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Alternative forms[edit]


From Italian attitudine +‎ -ize.


  • IPA(key): /ˌætɪˈtjuːdɪnaɪz/, /ˌætɪˈtuːdɪnaɪz/
    • (file)


attitudinize (third-person singular simple present attitudinizes, present participle attitudinizing, simple past and past participle attitudinized)

  1. (intransitive) To assume an affected, unnatural exaggerated attitude or pose.
    • 1809, Hannah More, Cœlebs in Search of a Wife, The Works of Hannah More, London: T. Cadell, 1830, Volume VII, Chapter 9, p. 73,[1]
      Charlotte, who has the best voice, was brought out to sing, but was placed a little behind, as her person is not quite perfect; Maria, who is the most picturesque figure, was put to attitudinise at the harp []
    • 1880, Mark Twain, A Tramp Abroad, Hartford: American Publishing Company, Chapter 19, p. 183,[2]
      I was the only one of our party who saw this grand sight; the others were attitudinizing, for the benefit of the long rank of young ladies who were promenading on the bank, and so they lost it.
    • 1953, Raymond Chandler, The Long Goodbye, New York: Ballantine, 1971, Chapter 14, p. 87,[3]
      “That mean anything to you, Mrs Wade?”
      “Just attitudinizing. He has always been a great admirer of Scott Fitzgerald.”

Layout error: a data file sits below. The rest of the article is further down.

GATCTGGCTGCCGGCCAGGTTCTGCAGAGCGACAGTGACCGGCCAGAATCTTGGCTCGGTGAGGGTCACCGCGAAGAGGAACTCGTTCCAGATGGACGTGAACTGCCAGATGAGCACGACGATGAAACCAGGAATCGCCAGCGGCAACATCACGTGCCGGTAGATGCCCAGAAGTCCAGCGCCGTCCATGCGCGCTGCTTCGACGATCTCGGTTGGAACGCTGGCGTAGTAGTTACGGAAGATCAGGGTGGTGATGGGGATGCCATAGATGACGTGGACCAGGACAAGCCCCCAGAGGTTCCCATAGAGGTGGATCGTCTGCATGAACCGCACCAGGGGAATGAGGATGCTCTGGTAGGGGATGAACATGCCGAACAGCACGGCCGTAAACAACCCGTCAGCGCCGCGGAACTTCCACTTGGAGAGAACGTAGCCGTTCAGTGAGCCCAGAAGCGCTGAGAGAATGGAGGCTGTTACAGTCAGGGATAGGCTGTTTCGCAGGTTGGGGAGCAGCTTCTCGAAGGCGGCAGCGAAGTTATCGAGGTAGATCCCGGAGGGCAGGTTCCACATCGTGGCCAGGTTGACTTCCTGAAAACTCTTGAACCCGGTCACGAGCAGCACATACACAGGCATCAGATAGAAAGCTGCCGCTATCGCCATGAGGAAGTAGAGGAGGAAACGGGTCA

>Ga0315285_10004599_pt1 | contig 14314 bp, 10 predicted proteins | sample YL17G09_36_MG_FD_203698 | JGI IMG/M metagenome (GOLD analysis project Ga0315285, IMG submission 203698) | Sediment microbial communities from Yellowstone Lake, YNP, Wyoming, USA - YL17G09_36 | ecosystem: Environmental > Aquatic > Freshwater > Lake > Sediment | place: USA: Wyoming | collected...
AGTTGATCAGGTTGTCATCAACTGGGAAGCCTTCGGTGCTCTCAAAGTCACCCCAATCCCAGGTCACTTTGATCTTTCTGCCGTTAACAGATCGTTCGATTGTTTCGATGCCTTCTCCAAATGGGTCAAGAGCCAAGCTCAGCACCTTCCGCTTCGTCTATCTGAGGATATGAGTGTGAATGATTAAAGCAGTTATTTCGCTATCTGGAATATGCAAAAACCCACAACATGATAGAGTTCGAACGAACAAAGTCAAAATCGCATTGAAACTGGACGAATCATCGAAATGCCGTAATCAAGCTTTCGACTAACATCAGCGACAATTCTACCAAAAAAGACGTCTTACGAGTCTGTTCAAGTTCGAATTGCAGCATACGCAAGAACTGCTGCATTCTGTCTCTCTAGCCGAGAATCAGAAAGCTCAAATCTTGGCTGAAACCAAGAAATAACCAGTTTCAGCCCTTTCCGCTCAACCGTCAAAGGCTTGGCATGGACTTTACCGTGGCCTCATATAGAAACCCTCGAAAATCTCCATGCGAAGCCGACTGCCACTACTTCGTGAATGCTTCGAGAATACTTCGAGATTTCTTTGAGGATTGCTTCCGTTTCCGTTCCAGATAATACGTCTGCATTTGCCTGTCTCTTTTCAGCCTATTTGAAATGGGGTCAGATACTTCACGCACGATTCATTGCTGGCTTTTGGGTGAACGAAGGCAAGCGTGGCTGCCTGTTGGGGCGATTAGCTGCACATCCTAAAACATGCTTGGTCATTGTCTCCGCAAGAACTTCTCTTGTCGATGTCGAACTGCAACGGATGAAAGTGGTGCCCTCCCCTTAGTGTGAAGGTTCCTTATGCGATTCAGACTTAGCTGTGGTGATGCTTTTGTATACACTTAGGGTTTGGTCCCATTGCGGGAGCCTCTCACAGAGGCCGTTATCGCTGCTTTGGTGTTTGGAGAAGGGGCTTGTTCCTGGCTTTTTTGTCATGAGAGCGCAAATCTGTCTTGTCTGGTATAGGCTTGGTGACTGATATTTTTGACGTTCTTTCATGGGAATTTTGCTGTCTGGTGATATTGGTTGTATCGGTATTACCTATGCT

2. (transitive) To cause to assume a pose.
    • 1951, Hortense Calisher, “In Greenwich There Are Many Gravelled Walks” in Mid-Century: An Anthology of Distinguished Contemporary American Short Stories, New York: Washington Square Press, 1958, p. 181,[4]
      In Greenwich, there were many gravelled walks, unshrubbed except for the nurses who dotted them, silent and attitudinized as trees.
  3. (transitive) To give the appearance of, make a show of by posing.
    • 1901, Joseph Conrad and Ford Madox Ford, The Inheritors, London: Heinemann, Chapter Eleven, p. 178,[5]
      Radet was a cadaverous, weather-worn, passion-worn individual, badger-grey, and worked up into a grotesquely attitudinised fury of injured self-esteem
    • 1924, Gilbert Frankau, Gerald Cranston’s Lady, Toronto: F.D. Goodchild, Chapter 5,[6]
      While she, one hand on his arm, had been attitudinizing her dutiful gratitude, he—as she suddenly realized—had been deciding to rid her of Fordham.


Related terms[edit]